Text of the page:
Open Access Original Research Article

Rhizosphere and Rhizoplane Mycoflora of Date Palm (Phoenix dactylifera) from Saudi Arabia

Syeda Fatima Manzelat

International Journal of Plant & Soil Science, Page 1-11
DOI: 10.9734/IJPSS/2017/38315

This is the first comparative study of the rhizosphere and rhizoplane mycoflora of Phoenix dactylifera (date palm) from three different regions of Saudi Arabia. Samples of roots and  rhizosphere soil from the date palm were collected from Jeddah, Jizan and Riyadh. A total number of eighteen samples were collected. Three samples from each region were collected and screened for mycoflora during the month of May 2017. The mycoflora was aseptically cultured on Potato Dextrose Agar plates and Czapek Dox agar plates. A qualitative and quantitative assessment of mycoflora was carried out from the fungal cultures on the petri plates. Slides were identified by microscopic and macroscopic morphological characteristics. A total of 48 fungal isolates represented by 11 fungal genera were isolated from the samples belonging to the three classes of fungi i.e. Oomycotina, Zygomycotina and Ascomycotina. The rhizoplane and rhizosphere mycoflora was represented by Aspergillus Chaetomium, Cunnighamella, Fusarium, Mucor, Nigrospora, Oidiodendron, Penicillium, Phytopthora, Rhizopus and Syncephalastrum. The most predominant genera were Aspergillus followed by Rhizopus. The rhizoplane mycoflora was lesser than the rhizosphere mycoflora in Jeddah and Jizan. Riyadh recorded equal number of both rhizoplane and rhizosphere mycoflora. The fungal genera isolated are soil borne saprophytic, antagonistic or phytopathogenic fungi of the date palm. The information on the phytopathogenic mycoflora is important to plant pathologists and date growers in these regions so that they can take up necessary phytosanitary measures to prevent damage to the date crop. This study can help in controlling the diseases, damage and economic losses to the date crop.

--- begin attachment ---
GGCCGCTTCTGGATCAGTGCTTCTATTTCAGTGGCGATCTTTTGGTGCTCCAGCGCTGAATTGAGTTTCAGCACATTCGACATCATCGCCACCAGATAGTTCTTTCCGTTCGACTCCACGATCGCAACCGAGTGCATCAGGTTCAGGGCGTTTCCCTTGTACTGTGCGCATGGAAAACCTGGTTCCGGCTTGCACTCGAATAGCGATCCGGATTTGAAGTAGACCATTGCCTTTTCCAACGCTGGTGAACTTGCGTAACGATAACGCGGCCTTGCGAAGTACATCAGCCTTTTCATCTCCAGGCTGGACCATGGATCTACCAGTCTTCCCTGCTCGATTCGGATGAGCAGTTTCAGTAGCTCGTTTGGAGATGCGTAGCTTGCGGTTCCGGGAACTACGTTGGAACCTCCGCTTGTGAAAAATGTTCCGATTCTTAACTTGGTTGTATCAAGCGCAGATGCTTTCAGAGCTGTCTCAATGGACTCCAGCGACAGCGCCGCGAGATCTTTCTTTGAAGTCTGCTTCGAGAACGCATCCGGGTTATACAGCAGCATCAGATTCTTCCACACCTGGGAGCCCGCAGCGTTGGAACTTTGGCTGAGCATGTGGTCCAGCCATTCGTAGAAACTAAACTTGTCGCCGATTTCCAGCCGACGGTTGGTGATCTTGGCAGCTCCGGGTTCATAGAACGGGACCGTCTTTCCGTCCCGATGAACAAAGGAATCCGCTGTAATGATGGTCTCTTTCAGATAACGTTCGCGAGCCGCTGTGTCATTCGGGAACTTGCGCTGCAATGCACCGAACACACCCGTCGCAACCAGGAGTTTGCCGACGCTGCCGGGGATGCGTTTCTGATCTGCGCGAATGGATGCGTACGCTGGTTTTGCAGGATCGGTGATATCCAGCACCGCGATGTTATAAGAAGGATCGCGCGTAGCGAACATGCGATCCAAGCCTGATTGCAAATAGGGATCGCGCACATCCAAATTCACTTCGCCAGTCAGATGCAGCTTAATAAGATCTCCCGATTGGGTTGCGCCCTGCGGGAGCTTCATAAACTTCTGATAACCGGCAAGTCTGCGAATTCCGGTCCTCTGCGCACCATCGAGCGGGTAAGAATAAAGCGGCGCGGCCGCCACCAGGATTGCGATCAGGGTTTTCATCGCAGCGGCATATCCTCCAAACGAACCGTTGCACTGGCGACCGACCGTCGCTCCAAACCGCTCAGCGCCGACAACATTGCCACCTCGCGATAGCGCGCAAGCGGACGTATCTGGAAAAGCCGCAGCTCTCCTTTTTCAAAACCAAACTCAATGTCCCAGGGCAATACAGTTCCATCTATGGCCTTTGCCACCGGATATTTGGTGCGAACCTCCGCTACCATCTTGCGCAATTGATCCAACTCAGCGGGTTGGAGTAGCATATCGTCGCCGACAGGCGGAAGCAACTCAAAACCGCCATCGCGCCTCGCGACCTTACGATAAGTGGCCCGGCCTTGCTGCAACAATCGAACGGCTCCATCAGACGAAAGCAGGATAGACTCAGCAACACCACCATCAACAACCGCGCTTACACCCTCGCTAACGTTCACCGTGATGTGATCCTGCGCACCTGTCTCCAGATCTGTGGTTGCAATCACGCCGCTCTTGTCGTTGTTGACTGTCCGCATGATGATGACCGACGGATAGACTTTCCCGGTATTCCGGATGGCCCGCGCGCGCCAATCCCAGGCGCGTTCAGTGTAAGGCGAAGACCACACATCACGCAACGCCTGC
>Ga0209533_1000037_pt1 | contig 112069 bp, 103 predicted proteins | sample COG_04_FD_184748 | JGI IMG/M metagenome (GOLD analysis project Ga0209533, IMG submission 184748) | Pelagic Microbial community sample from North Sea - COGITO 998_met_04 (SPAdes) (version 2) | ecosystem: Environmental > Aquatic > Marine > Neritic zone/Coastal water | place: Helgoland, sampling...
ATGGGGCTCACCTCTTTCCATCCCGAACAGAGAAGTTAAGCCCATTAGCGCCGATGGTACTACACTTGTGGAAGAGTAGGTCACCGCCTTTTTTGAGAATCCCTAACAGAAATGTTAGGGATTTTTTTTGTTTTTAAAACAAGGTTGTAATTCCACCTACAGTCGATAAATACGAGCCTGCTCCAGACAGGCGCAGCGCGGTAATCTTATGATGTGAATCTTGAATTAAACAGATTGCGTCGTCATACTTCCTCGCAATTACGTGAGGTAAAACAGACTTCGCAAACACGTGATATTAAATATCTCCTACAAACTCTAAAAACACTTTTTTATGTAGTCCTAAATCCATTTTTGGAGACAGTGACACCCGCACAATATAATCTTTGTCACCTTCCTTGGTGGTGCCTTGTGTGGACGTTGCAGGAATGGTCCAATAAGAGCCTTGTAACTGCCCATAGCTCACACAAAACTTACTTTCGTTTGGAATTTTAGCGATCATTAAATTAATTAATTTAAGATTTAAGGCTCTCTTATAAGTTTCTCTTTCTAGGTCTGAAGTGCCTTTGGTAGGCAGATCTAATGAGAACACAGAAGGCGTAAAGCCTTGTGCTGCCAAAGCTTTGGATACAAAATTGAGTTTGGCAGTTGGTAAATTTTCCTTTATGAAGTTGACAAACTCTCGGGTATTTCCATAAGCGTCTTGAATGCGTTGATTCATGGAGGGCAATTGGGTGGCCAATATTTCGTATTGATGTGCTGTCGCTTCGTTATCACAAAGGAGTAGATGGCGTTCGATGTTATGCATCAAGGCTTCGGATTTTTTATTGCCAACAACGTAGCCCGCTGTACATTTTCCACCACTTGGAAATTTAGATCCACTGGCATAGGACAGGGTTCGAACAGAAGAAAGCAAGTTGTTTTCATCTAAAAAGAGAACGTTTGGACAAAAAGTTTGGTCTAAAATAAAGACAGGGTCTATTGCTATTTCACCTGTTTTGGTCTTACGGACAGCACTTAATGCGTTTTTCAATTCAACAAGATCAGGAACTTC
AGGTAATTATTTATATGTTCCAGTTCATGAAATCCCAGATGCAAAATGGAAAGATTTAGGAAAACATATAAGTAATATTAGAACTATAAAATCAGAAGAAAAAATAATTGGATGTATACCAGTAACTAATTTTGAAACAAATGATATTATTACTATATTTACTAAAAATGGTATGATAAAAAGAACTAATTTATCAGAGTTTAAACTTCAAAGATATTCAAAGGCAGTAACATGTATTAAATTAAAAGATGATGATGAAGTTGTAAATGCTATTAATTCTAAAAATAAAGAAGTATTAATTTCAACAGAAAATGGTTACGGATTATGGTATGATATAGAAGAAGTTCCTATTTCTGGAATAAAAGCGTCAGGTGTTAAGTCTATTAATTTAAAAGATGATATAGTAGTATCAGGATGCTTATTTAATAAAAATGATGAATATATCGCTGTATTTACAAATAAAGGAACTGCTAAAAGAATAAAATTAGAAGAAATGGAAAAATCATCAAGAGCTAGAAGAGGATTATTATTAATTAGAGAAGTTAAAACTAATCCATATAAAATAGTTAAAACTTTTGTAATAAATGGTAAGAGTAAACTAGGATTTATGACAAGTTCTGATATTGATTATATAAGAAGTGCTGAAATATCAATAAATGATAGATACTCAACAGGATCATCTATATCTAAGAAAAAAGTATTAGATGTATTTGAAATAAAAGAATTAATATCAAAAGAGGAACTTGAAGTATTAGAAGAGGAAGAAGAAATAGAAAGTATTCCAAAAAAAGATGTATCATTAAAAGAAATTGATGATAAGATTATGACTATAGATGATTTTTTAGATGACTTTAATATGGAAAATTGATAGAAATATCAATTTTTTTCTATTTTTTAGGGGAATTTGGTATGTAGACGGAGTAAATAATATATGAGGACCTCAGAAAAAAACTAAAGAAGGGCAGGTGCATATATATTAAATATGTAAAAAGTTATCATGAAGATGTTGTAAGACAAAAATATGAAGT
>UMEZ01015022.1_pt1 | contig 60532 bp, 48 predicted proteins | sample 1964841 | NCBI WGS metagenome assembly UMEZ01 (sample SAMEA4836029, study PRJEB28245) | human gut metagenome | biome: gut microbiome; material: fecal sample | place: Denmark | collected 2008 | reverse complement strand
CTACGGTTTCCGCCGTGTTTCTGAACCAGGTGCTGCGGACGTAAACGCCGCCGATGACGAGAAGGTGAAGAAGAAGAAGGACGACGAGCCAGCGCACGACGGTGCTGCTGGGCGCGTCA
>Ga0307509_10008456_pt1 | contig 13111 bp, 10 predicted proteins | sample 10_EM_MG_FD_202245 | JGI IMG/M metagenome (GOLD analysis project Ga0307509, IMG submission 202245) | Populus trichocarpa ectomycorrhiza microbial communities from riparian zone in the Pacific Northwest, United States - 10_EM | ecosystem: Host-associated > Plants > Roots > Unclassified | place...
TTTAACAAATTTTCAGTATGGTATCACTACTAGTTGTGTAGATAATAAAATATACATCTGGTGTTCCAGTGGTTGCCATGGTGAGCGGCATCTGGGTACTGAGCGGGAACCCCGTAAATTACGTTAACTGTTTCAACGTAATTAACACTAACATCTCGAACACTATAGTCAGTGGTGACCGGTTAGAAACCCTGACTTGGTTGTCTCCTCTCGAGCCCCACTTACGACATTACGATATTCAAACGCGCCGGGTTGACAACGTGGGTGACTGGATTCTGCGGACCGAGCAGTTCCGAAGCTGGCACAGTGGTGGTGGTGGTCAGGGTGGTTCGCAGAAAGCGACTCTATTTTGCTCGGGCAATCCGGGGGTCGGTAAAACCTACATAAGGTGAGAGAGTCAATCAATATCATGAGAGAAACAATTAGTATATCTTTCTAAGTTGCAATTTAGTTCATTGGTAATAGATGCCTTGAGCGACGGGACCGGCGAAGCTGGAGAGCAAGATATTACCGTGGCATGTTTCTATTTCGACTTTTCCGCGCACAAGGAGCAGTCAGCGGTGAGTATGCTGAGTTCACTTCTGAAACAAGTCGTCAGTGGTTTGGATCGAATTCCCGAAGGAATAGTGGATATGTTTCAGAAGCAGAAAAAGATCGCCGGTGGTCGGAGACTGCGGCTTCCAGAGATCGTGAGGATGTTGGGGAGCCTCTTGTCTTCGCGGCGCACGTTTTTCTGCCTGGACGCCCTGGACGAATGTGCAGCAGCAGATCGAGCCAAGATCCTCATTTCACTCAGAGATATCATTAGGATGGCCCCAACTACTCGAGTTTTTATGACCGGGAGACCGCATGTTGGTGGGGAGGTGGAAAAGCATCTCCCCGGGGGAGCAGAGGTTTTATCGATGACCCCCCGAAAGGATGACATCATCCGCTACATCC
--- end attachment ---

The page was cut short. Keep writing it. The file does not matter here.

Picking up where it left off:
Open Access Original Research Article

Mono and Co-inoculation Response of Rhizobium and PGPR on Soybean in Central India

F. C. Amule, A. K. Rawat, D. L. N. Rao

International Journal of Plant & Soil Science, Page 1-13
DOI: 10.9734/IJPSS/2017/36997

Nitrogen fixation by legume-rhizobium symbiosis is important to agricultural productivity and is therefore of great economic interest. The effect of mono and co-inoculation with Rhizobium and PGPR was investigated in two consecutive years during 2010-11 and 2011-12 in Vertisols of central India on soybean. Soybean crop was grown during rainy season of 2010-11 with mono-inoculation of Rhizobium (10 isolates) and PGPR (15 isolates). During 2011-12 previously screened 3 taxonomically confirmed isolates each of Rhizobium and PGPR as mono-inoculation and their combinations as co-inoculation along with fertilized uninoculated control (FUI) and unfertilized uninoculated control (UFUI) were also evaluated. The treatments were laid out in RCBD with three and four replications respectively. The effects of mono-inoculation and co-inoculation on soybean were observed on soil properties, nodulation, yield, total nutrients (NPK) uptake by crop, harvest index, nitrogen harvest index and additional BNF (biological nitrogen fixation). Seed inoculation either mono or co-inoculation improved the status of post harvest soil nutrients as compared to initial status, UFUI and FUI. During 2010-11 the total soil N in post harvest soil sample was maximum with one of the rhizobial isolates (441 mg kg-1 soil) while in FUI it was 402 mg kg-1 soil while with PGPR isolates it was 439 and 401 mg kg-1 soil respectively. Next year it was 432 and 430 mg kg-1 soil respectively in co-inoculation and FUI.